For the term malignant, Fogarty writes, “Malignant diseases and situations are aggressive, out of control, and dangerous. In medicine, only malignant tumors are called cancer; less invasive tumors are called benign.” In the AMA Manual of Style, the usage note for malignant reads, “When referring to a specific tumor, use malignant neoplasm or malignant tumor rather than malignancy. Malignancy refers to the quality of being malignant.”

Fogarty also defines the term correlation and provides the useful tip, “A common scientific phrase is correlation does not equal causation—a reminder that studies often find that events happen at the same time without proving that one causes the other.” This is similar to the AMA Manual of Style’s definition of the term correlation as the “description of the strength of an association among 2 or more variables, each of which has been sampled by means of a representative or naturalistic method from a population of interest. … There are many reasons why 2 variables may be correlated, and thus correlation alone does not prove causation.”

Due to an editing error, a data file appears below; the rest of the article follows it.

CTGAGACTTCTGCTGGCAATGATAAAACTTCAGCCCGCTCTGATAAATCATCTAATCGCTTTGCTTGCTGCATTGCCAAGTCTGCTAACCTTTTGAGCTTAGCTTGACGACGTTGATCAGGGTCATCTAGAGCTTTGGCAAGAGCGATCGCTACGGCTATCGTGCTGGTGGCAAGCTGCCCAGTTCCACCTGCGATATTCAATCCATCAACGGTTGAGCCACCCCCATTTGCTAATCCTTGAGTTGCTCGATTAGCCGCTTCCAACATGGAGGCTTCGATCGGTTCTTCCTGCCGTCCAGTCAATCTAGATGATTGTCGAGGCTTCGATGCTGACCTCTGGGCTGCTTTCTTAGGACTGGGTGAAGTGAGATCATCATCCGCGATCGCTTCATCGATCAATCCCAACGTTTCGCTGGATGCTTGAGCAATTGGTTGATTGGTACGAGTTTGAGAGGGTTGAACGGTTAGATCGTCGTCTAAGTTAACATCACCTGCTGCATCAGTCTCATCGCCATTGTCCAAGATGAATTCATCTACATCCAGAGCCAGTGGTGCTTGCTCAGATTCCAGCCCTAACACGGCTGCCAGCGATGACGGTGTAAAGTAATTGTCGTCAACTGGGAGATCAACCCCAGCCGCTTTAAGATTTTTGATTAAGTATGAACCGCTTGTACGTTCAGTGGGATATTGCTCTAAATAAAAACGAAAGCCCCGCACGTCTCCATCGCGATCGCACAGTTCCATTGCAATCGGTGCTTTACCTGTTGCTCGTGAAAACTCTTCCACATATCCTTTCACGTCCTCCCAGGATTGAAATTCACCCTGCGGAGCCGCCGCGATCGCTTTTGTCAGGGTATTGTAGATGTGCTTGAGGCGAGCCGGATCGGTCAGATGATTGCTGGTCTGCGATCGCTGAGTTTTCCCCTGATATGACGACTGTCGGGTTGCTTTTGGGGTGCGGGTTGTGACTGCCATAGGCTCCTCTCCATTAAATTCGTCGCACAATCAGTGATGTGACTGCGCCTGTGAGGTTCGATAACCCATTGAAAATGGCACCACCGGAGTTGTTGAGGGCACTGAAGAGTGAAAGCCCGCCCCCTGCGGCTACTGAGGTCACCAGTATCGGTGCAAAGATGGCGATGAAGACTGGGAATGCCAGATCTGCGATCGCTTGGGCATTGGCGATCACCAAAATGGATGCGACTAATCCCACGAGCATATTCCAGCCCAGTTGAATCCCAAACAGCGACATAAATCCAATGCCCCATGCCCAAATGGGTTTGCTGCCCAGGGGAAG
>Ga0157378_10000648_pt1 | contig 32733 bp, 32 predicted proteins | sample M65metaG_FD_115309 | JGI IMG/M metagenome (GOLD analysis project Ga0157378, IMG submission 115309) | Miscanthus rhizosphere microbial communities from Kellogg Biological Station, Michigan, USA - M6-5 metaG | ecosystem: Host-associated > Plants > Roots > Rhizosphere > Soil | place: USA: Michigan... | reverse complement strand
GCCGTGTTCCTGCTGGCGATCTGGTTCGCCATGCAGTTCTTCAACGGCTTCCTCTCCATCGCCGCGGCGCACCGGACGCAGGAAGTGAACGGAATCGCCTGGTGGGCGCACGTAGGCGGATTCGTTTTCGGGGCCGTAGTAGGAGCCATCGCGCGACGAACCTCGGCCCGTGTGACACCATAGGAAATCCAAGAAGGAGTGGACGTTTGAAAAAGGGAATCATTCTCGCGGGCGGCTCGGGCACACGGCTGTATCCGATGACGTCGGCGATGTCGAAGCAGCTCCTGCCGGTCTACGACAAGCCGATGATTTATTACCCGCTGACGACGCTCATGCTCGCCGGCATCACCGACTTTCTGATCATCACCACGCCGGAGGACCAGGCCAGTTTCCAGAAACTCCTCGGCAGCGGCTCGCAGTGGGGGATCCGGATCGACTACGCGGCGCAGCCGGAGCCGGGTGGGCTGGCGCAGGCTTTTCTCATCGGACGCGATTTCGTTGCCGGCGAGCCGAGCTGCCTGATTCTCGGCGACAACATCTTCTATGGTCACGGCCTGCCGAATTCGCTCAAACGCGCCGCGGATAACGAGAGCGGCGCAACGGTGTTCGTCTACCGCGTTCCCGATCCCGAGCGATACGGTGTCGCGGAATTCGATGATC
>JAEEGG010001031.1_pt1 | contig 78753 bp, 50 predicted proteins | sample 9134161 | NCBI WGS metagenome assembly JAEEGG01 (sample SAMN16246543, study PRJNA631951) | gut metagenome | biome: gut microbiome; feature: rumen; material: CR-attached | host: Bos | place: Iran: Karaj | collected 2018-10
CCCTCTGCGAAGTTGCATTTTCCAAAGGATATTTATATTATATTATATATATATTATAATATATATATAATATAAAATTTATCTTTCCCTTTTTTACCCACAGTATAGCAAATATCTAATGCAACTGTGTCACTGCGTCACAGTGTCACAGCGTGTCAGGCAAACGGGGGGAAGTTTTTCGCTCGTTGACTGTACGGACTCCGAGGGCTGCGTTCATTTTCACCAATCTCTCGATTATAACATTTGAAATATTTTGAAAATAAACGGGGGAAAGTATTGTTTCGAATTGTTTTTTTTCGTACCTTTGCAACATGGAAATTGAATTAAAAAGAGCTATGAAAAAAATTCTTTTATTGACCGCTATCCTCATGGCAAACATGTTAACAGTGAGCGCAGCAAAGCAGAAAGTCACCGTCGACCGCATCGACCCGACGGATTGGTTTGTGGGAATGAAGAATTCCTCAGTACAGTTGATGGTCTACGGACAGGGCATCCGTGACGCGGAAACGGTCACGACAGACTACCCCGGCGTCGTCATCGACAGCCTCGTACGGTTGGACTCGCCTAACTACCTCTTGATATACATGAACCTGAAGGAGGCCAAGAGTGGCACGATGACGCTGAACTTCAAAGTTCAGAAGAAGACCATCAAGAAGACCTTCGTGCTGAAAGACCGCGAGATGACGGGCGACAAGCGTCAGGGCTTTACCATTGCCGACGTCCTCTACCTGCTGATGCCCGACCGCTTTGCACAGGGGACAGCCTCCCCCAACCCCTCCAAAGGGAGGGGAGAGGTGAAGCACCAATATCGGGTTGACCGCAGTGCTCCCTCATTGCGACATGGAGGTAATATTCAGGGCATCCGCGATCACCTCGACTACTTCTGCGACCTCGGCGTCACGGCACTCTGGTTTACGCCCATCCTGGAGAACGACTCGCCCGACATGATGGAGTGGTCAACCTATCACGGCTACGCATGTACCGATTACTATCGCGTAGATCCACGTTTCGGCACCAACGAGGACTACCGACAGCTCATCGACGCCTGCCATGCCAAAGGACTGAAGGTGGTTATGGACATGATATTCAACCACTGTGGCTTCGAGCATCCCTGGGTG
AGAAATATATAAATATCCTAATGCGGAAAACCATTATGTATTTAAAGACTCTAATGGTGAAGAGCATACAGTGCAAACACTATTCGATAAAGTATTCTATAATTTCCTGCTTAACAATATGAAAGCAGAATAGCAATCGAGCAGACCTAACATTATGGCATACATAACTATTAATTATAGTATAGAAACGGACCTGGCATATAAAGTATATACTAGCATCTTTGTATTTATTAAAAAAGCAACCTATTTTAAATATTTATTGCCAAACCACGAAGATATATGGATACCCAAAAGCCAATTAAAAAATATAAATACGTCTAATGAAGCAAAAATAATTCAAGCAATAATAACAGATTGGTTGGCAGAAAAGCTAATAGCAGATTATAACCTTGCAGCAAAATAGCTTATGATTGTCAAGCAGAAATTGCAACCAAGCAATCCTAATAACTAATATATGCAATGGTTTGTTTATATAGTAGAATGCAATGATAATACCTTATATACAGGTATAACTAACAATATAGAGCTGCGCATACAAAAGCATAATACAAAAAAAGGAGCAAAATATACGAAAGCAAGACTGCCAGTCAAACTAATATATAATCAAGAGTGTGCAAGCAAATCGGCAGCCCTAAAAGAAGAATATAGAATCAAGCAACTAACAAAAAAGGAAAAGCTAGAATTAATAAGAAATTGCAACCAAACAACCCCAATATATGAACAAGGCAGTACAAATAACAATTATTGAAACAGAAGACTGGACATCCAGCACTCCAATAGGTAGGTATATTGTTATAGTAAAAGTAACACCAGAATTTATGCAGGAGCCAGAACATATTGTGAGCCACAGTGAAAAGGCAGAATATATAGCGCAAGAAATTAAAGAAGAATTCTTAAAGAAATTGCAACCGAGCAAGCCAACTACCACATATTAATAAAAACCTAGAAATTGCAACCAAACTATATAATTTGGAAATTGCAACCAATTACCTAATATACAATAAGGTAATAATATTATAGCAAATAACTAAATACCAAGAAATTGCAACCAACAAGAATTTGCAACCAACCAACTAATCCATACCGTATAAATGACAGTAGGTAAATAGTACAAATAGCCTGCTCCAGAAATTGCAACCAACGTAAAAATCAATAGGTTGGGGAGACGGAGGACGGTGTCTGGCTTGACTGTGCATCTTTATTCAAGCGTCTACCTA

Finally, both Fogarty and the AMA Manual of Style describe the difference between the terms quantitative and qualitative. Fogarty writes, “People often confuse quantitative and qualitative, in part because qualitative results can be presented in ways that makes them look quantitative, for example, when researchers ask qualitative questions, but have subjects answer on numerical scales: How happy were you to see the dolphins? Answer on a scale from 1 to 10.” According to the AMA Manual of Style, qualitative data is “data that fit into discrete categories according to their attributes, such as nominal or ordinal data, as opposed to quantitative data,” which is “data in numerical quantities such as continuous data or counts (as opposed to qualitative data).”

Although Grammar Girl’s 101 Words Every High School Graduate Needs to Know was written with a general audience in mind, much can be gained by the medical editor reader. Not only the entries on specific medical words but also the entries on general terms commonly encountered in scientific writing, such as ad hoc, epitome, jargon, kilometer, and mandate, are helpful for the editor.—Laura King, MA, ELS

November 27, 2012

Ex Libris: Grammar Girl’s 101 Misused Words You’ll Never Confuse Again

Filed under: ex libris — amastyleinsider @ 2:50 pm
Tags:

Up in the sky—look! It’s a giant bird! It’s a plane! It’s GRAMMAR GIRL!